Elemental abundance analyses with DAO spectrograms - XVII. The superficially normal early A stars 2 Lyncis, omicron Ursa Majoris and phiAquilae
Elemental abundances of the superficially normal early A stars 2 Lyn,omicron UMa and phi Aql are derived consistent with previous studies inthis series, using spectrograms obtained with Reticon and CCD detectors.The derived elemental abundances of 2 Lyn are usually very close tosolar. Both omicron UMa and phi Aql, which are considered to be hotmetallic-line stars, show He underabundances as well as overabundancesof many iron-peak and heavier elements.

Binary Star Orbits From Speckle Interferometry. X. Speckle-Spectroscopic Orbits of HR 233, 36 Tau, and 73 Leo.
Abstract image available at:http://adsabs.harvard.edu/cgi-bin/nph-bib_query?1997AJ....114.1607M&db_key=AST

A catalogue of [Fe/H] determinations: 1996 edition
A fifth Edition of the Catalogue of [Fe/H] determinations is presentedherewith. It contains 5946 determinations for 3247 stars, including 751stars in 84 associations, clusters or galaxies. The literature iscomplete up to December 1995. The 700 bibliographical referencescorrespond to [Fe/H] determinations obtained from high resolutionspectroscopic observations and detailed analyses, most of them carriedout with the help of model-atmospheres. The Catalogue is made up ofthree formatted files: File 1: field stars, File 2: stars in galacticassociations and clusters, and stars in SMC, LMC, M33, File 3: numberedlist of bibliographical references The three files are only available inelectronic form at the Centre de Donnees Stellaires in Strasbourg, viaanonymous ftp to cdsarc.u-strasbg.fr (, or viahttp://cdsweb.u-strasbg.fr/Abstract.html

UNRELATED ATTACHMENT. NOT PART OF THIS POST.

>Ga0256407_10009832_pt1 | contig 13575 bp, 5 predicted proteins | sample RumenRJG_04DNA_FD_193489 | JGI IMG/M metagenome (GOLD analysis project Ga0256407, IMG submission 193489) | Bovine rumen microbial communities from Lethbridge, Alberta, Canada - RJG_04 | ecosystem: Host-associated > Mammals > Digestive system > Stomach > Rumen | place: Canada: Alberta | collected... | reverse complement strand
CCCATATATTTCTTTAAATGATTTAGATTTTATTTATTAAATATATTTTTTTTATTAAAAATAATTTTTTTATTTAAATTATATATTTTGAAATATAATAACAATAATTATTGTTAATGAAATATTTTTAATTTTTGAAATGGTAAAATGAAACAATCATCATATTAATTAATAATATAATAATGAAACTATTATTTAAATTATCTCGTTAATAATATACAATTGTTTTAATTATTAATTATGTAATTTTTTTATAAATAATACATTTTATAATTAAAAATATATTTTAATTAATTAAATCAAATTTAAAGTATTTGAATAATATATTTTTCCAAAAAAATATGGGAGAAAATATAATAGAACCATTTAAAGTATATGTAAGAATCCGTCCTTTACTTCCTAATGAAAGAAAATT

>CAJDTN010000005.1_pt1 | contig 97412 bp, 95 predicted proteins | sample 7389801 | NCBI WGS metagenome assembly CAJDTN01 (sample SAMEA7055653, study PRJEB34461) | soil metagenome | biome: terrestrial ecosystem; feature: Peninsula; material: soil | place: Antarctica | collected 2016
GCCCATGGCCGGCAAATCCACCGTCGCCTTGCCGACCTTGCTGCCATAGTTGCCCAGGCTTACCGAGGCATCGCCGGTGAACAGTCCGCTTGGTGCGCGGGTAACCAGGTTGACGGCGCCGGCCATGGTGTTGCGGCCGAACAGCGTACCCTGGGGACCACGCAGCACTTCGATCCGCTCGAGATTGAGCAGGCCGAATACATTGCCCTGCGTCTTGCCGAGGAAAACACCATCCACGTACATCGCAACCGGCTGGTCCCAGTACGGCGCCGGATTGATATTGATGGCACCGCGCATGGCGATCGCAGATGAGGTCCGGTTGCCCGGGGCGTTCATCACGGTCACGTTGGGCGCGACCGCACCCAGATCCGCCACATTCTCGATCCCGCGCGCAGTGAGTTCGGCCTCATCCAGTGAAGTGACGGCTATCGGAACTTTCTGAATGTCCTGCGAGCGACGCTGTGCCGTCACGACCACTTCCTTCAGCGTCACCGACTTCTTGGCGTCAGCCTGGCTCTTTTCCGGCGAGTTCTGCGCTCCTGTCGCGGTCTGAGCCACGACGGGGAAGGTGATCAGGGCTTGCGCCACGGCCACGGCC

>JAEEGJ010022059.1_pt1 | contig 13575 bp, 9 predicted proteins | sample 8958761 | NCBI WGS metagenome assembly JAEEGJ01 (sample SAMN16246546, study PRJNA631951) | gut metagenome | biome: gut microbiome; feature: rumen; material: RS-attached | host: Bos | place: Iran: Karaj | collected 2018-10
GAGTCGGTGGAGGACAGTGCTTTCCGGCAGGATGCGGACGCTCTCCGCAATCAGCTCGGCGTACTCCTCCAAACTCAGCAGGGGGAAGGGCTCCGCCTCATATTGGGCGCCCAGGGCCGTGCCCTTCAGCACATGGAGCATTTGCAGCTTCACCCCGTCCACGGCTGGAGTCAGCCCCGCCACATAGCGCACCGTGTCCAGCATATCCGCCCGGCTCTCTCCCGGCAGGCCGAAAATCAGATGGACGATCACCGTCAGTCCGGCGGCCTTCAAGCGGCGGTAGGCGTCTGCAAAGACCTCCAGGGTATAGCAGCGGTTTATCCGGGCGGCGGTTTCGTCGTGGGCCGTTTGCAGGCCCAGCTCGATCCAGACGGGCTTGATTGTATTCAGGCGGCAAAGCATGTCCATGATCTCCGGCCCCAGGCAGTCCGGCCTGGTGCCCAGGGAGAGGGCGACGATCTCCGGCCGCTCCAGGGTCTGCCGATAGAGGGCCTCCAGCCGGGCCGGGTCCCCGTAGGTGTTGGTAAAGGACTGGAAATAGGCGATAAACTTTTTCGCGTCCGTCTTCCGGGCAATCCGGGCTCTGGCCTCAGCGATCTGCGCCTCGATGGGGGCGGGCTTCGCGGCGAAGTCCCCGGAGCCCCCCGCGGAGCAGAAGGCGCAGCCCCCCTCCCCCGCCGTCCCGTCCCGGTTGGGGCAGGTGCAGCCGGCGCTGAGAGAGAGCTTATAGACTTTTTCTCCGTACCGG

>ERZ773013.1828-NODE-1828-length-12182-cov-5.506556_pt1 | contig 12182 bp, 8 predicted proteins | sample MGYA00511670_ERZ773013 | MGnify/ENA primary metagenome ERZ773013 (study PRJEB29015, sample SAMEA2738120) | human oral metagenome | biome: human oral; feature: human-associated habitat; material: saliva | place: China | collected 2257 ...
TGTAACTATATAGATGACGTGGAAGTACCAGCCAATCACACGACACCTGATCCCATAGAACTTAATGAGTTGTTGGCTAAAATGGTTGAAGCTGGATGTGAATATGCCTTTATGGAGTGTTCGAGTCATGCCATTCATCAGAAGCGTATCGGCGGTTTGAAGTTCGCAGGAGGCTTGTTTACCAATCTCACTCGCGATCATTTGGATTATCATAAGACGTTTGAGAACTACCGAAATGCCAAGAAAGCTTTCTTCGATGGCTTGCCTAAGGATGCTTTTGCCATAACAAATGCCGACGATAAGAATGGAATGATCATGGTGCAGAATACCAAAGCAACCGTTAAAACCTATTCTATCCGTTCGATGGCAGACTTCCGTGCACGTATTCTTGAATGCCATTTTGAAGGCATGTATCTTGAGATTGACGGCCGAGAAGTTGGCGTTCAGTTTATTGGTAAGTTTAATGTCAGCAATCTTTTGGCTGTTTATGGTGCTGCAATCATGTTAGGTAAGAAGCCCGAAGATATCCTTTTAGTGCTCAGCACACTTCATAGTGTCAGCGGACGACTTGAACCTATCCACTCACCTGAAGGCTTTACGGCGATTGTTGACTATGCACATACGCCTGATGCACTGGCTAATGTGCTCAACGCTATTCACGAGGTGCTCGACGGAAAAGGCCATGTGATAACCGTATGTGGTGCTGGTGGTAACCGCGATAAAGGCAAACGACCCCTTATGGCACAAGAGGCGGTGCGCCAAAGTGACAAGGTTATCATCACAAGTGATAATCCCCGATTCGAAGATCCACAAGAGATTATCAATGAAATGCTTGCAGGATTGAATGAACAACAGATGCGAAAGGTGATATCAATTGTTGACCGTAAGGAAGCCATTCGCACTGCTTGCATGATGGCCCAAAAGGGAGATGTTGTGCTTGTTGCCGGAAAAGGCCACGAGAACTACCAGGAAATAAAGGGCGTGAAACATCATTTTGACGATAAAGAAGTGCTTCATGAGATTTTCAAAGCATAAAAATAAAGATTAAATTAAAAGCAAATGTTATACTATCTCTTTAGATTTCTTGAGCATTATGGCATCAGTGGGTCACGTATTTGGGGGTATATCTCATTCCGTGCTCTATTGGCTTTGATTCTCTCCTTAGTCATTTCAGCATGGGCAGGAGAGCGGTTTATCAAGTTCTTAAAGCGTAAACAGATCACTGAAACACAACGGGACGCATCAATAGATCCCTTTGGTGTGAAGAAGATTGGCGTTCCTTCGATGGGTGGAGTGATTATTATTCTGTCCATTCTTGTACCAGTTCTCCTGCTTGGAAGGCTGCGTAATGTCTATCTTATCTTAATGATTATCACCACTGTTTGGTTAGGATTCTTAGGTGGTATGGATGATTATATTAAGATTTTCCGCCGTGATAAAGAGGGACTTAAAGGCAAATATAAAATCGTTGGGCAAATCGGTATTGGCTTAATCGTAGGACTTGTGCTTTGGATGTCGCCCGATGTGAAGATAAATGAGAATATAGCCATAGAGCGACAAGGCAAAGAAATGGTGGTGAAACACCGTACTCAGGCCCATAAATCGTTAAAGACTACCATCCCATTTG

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Observation and Astrometry data

Right ascension:20h20m39.80s
Apparent magnitude:4.76
Distance:83.472 parsecs
Proper motion RA:15.2
Proper motion Dec:-14.8
B-T magnitude:4.695
V-T magnitude:4.741

Catalogs and designations:
Proper NamesAlshat
Bayerν Cap
Flamsteed8 Cap
HD 1989HD 193432
TYCHO-2 2000TYC 5749-2531-1
USNO-A2.0USNO-A2 0750-19967312
BSC 1991HR 7773
HIPHIP 100310